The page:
We misread these seemingly inane posts because we're so unused to seeing written material in public that isn't intended for us. The people posting messages to one another in small groups are doing a different kind of communicating than people posting messages for hundreds or thousands of people to read. More is different, but less is different too. An audience isn't just a big community; it can be more anonymous, with many fewer ties among users. A community isn't just a small audience either; it has a social density that audiences lack. The bloggers and social network users operating in small groups are part of a community, and they are enjoying something analogous to the privacy of the mall. On any given day you could go to the food court and find a group of teenagers hanging out and talking to one another. They are in public, and you could certainly sit at the next table over and listen in on them if you wanted to. And what would they be saying to one another? They'd be saying, "I can't believe I missed you last night!!! Trac talked to you and said you were TRASHED off your ASS!" They'd be doing something similar to what they are doing on LiveJournal or Xanga, in other words, but if you were listening in on their conversation at the mall, as opposed to reading their post, it would be clear that you were the weird one. (Shirky 2008: 85)


Shirky, C. (2008). Here Comes Everybody: The Power of Organizing without Organizations. New York: The Penguin Press.

Lankshear and Knobel on two divergent mindsets

The first mindset [newcomer/outsider] assumed that the contemporary world is essentially the way it has been throughout the modern-industrial period, only now it is more technologized or, alternatively, technologized in a new and very sophisticated way. To all intents and purposes, however, the world on which these new technologies are brought to bear is more or less the same economic, cultural, social world that has evolved throughout the modern era, where things got done by means of routines that were predicated on long-standing assumptions about bodies, materials, property and forms of ownership, industrial techniques and principles, physical texts, face-to-face dealings (and physical proxies for them), and so on.  The second mindset [insider] assumes that the contemporary world is different in important ways from the world we have known, and that the difference is growing. This is related to the development of new digital electronic internetworked technologies and new ways of doing things and new ways of being that are enabled by these technologies. (Lankshear and Knobel 2006: 33-4)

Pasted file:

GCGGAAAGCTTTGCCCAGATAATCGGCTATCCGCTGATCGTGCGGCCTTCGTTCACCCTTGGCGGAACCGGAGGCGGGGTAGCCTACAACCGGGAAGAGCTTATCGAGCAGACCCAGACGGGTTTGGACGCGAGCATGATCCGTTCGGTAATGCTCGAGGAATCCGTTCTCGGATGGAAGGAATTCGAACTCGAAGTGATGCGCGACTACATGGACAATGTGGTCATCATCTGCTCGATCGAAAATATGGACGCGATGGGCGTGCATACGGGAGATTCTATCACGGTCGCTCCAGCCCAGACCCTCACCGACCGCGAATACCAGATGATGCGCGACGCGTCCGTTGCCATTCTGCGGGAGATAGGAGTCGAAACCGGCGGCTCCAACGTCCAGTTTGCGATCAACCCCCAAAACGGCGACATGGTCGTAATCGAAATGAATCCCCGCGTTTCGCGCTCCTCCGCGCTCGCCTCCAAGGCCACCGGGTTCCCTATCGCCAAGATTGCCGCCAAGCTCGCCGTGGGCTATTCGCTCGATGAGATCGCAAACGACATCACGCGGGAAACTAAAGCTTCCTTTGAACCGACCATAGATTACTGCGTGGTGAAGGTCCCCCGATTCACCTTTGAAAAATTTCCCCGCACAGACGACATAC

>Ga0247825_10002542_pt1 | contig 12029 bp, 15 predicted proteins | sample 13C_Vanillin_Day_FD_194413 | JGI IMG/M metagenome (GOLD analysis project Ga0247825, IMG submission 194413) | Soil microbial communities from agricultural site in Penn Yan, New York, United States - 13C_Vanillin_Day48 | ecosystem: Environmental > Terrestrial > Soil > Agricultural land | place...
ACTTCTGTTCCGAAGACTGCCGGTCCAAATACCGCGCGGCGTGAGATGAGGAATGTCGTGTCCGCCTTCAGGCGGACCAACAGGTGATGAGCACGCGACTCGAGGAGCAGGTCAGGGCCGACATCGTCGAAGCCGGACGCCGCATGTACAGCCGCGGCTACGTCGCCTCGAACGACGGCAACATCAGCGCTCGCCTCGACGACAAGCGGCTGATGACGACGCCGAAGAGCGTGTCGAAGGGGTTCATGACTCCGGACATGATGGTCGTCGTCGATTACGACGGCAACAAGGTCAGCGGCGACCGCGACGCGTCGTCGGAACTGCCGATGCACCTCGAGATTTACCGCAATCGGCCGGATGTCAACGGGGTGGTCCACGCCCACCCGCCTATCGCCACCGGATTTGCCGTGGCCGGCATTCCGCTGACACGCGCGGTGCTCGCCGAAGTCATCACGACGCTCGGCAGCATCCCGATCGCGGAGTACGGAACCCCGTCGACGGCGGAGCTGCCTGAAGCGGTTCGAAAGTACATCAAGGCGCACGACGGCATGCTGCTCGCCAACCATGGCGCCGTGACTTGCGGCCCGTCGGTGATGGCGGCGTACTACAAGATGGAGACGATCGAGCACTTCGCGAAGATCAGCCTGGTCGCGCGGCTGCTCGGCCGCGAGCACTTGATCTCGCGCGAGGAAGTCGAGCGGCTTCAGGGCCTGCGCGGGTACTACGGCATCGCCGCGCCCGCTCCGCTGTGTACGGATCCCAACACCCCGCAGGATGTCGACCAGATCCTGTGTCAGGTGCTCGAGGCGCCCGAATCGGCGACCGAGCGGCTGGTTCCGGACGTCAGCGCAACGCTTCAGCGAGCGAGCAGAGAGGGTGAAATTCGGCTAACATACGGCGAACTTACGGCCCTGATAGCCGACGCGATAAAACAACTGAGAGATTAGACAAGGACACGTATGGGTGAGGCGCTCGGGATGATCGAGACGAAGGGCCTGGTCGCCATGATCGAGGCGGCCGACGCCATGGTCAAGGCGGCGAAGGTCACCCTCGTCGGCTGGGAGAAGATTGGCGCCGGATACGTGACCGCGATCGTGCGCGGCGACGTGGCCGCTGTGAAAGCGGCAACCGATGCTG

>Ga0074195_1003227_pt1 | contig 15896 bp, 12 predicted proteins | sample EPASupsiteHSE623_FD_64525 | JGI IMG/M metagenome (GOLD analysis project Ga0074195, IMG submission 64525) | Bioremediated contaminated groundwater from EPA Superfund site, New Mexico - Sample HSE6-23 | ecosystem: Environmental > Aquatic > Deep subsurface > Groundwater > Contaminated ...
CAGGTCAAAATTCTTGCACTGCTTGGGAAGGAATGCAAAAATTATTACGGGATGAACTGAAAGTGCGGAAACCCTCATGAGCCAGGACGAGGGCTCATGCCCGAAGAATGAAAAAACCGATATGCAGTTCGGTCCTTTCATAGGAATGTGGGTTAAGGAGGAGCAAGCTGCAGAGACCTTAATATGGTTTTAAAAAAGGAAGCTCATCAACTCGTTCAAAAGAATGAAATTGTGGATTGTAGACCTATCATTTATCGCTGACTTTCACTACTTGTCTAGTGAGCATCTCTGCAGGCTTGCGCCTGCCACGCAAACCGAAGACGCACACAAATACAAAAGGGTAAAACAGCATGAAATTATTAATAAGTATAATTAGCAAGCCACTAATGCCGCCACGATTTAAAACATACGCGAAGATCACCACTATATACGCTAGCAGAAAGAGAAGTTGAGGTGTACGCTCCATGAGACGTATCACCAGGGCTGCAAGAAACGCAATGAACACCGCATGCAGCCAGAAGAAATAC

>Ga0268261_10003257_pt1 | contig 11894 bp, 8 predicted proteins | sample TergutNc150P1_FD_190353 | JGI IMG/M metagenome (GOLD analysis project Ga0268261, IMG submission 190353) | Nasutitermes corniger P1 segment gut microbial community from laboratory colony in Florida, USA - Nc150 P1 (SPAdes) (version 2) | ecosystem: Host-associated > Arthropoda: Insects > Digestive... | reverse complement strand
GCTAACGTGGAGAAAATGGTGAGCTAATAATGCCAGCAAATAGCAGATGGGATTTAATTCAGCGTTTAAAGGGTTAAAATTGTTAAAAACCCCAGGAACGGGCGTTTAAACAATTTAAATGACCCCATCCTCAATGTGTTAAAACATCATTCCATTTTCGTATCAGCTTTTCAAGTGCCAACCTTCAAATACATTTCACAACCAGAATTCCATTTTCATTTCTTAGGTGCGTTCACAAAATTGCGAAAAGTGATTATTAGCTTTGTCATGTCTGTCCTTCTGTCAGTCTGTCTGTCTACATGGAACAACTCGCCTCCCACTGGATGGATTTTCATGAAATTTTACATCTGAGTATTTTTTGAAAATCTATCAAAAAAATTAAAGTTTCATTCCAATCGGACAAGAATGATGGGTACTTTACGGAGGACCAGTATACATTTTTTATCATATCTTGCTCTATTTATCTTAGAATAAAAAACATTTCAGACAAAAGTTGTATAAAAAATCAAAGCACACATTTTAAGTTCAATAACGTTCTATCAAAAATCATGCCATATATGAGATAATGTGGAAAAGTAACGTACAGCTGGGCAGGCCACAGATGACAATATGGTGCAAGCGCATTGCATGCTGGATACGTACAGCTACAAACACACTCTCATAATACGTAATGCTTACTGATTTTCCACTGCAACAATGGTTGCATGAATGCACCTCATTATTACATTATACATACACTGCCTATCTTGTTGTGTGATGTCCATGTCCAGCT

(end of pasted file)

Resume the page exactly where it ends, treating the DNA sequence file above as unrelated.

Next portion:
Lankshear, C. and Knobel, M. (2006). New Literacies: Everyday Practices and Classroom Learning. Maidenhead: Open University Press.

Defining affordances

Lucas Graves has an interesting article on blogging, although blogging is really just the example or case study, as the article is really about the concept of 'affordances'.

He cites the work of both Ian Hutchby (2001) and Brian Rappert (2003) whose concept of affordances attempt to construct a middle ground between technological determinism and social constructivism. 

For Hutchby, “[d]ifferent technologies possess different affordances, and these affordances constrain the ways they can possibly be ‘written’ or ‘read’ ” (Hutchby 2001: 447). Rappert takes a similar view that affordances are the perceived properties inherent in an object that suggest - but do not determine- its uses. Rappert views technology as both “configured by and configuring, affected by and affecting” (p. 569) social practices. He argues that “[w]hile objects do exist, the way in which we understand them is always subject to negotiation and interpretation” (p. 571).